New York Times Bestselling author of WOMEN IN WHITE COATS. Writer on women, science, history. Bylines The Atlantic, The Guardian, NY Mag, Smithsonian, HISTORY, Aeon, LitHub. email@example.com
We Are All Climate Change Deniers
"I know of no restorative of heart, body, and soul more effective against hopelessness than the restoration of the Earth." -Barry Lopez
The Creation of Yourself: On the Flow and Fugue of Dance
As the drummer beats his rhythm—the heels of his palms resounding against stretched animal hide—I move. I am moved. Arms reach and retract, spine twists and tilts, legs stretch and sweep across the vast, golden wood floor.
Are Postpartum Mothers The Ultimate Unreliable Narrators? Two New Novels Make The Case
Are these mothers going mad or are they actually experiencing something supernatural? Are the demons within or without? Either way, I recognized myself in them.
Abortion Remedies from a Medieval Catholic Nun(!)
Although it may sound implausible to the modern ear, Hildegard von Bingen, the medieval Catholic nun who is now sainted, also prescribed medicinal abortions.
If Achieving Success Meant Gaining 50 Pounds, Would You? I Did. Here’s What I Discovered.
I am the same person I was before I gained weight. The only thing that’s changed is how society views me.
The Heartbreaking Ingenuity of the Mother-Writer
That Great Male Authors require long periods of uninterrupted seclusion to think and write is a literary-world given rarely questioned. Mother-writers have to get more creative.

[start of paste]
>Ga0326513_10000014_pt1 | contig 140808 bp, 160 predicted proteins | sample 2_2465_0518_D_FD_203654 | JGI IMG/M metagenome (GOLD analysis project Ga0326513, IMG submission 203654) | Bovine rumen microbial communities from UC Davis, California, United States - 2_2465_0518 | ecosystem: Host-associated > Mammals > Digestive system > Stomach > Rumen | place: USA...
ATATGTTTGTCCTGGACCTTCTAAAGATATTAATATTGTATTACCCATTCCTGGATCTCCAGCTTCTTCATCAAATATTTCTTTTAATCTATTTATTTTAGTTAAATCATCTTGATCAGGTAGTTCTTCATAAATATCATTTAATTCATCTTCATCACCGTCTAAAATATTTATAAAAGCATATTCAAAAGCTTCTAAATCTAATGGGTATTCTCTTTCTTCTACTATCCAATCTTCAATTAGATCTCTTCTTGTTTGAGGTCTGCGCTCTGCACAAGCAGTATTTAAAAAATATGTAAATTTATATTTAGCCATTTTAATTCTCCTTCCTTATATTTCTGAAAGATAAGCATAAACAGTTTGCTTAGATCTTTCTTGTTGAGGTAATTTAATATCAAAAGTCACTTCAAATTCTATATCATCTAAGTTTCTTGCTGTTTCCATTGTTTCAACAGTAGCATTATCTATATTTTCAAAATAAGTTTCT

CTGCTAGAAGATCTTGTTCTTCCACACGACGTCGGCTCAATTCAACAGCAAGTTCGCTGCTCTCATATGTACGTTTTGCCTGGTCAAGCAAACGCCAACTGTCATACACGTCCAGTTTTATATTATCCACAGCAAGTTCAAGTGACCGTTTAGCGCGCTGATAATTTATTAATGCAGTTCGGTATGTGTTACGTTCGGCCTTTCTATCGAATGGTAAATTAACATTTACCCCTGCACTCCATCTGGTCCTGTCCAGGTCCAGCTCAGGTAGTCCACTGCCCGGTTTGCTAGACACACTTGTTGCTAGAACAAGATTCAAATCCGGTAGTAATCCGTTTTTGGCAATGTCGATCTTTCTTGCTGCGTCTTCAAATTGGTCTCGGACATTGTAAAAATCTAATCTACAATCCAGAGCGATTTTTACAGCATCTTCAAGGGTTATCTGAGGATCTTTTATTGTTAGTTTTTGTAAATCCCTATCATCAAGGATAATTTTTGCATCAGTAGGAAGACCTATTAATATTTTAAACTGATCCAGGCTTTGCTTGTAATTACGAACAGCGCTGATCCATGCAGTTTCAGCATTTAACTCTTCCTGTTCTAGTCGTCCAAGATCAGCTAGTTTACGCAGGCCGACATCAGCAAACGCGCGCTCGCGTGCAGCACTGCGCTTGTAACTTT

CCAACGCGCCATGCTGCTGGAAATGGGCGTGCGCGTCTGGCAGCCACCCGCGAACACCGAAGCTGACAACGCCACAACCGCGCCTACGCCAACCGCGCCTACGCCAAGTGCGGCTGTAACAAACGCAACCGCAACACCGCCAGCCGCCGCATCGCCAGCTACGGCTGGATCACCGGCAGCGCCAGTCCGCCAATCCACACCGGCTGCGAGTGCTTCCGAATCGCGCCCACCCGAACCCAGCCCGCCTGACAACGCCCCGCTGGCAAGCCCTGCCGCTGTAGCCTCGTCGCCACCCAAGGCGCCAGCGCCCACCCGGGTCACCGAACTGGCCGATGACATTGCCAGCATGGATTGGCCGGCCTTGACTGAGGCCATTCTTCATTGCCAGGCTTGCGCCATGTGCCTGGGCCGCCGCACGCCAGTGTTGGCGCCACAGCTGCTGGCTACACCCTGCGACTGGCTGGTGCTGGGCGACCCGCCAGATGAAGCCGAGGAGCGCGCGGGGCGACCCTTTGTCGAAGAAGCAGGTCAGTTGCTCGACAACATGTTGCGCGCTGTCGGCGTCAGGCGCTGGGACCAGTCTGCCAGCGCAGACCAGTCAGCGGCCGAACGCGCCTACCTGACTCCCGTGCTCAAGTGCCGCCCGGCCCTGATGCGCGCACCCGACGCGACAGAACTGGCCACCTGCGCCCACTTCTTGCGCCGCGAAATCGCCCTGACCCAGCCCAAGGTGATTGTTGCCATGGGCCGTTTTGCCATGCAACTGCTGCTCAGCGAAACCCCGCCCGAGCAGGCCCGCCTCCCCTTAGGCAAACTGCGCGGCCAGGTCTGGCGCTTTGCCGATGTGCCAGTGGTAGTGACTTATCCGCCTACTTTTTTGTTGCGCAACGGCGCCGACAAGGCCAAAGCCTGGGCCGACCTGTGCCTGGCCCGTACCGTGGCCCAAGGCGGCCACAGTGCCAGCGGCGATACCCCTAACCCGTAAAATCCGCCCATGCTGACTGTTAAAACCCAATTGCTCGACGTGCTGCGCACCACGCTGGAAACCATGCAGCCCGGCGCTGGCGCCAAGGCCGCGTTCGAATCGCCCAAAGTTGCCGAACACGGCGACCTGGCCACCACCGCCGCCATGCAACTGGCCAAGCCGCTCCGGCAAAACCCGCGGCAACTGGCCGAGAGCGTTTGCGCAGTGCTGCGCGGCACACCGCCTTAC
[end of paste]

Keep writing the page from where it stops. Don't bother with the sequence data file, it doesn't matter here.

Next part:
What Happens if You Sneeze on a Priceless Manuscript?
I was in an archive room at the London School of Economics, staring at 150-year-old documents complete with swirly handwriting and a red-wax seal, when I had a random yet horrifying thought: What if my nose starts bleeding on one of these irreplaceable pages? What would happen if I ruined them?
Revisiting the Pennsylvania "She Doctor" panic of 1869
Salon republished my Undark essay!
Revisiting the Pennsylvania ‘She Doctor’ Panic of 1869
“When we turned up at the clinic, pandemonium broke loose.”
The Long Silencing of Women in Science Continues Today
When future authors mine our history looking for amazing women in science to profile, what will they find?
The Queer Victorian Doctors Who Paved the Way for Women in Medicine
Sophia Jex-Blake’s sexuality was an asset in her role as a women’s rights trailblazer.
Medieval Pilgrims Apparently Tried to Ward Off the Plague With Bawdy Badges
While most metal pilgrim badges depict religious motifs and scenes related to specific saints and shrines, a not-insignificant number are sexual in nature.
Part of Being a Domestic Goddess in 17th-Century Europe Was Making Medicines
Hannah Woolley is often called the Martha Stewart of the 17th century, but a more apt comparison might be wellness guru Gwyneth Paltrow. That’s because Woolley, author of the first books on household management and cookery published in English, didn’t just provide recipes for eel pie and hot chocolate wine alongside tips on seasonally decorating your mantel with mosses and mushrooms. She also offered up recipes for medicines.
It Takes a Good Zip Code to Raise a Child
People want to stress individual responsibility for health, but we’re trying to show the importance of building healthier communities. Zip codes, it seems, are just as influential in determining our health as genetic codes.
‘I Thought It Was Just a Bad Reaction to My Epidural’: A Mom’s Request for Her Medical Chart Years Later Led to Answers She Didn't Expect
“Relax,” Nurse Kelly says again. She places a pillow in my lap and tells me to flop forward onto it. I don’t have much of a lap left; I’m a week past my due date. My legs dangle over the side of the hospital bed as Kelly splays open the back of my gown. As the anesthesiologist’s needle pierces my back, my shoulders are tensed up to my ears.